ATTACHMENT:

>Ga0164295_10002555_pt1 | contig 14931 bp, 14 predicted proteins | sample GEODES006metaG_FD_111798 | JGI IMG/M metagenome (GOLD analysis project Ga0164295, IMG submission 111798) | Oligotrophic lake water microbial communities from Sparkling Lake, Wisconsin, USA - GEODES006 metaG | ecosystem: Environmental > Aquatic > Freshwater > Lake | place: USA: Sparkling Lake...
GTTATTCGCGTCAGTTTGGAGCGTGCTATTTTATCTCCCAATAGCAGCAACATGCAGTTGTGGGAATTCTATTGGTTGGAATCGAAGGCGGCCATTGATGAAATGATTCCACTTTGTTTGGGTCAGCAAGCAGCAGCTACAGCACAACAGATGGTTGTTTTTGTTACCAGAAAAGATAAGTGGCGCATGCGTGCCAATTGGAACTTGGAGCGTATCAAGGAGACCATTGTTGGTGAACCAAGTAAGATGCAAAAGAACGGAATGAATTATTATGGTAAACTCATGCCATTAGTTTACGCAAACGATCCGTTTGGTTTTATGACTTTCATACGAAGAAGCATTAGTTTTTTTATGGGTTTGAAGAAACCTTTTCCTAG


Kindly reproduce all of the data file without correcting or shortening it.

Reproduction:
>Ga0164295_10002555_pt1 | contig 14931 bp, 14 predicted proteins | sample GEODES006metaG_FD_111798 | JGI IMG/M metagenome (GOLD analysis project Ga0164295, IMG submission 111798) | Oligotrophic lake water microbial communities from Sparkling Lake, Wisconsin, USA - GEODES006 metaG | ecosystem: Environmental > Aquatic > Freshwater > Lake | place: USA: Sparkling Lake...
GTTATTCGCGTCAGTTTGGAGCGTGCTATTTTATCTCCCAATAGCAGCAACATGCAGTTGTGGGAATTCTATTGGTTGGAATCGAAGGCGGCCATTGATGAAATGATTCCACTTTGTTTGGGTCAGCAAGCAGCAGCTACAGCACAACAGATGGTTGTTTTTGTTACCAGAAAAGATAAGTGGCGCATGCGTGCCAATTGGAACTTGGAGCGTATCAAGGAGACCATTGTTGGTGAACCAAGTAAGATGCAAAAGAACGGAATGAATTATTATGGTAAACTCATGCCATTAGTTTACGCAAACGATCCGTTTGGTTTTATGACTTTCATACGAAGAAGCATTAGTTTTTTTATGGGTTTGAAGAAACCTTTTCCTAG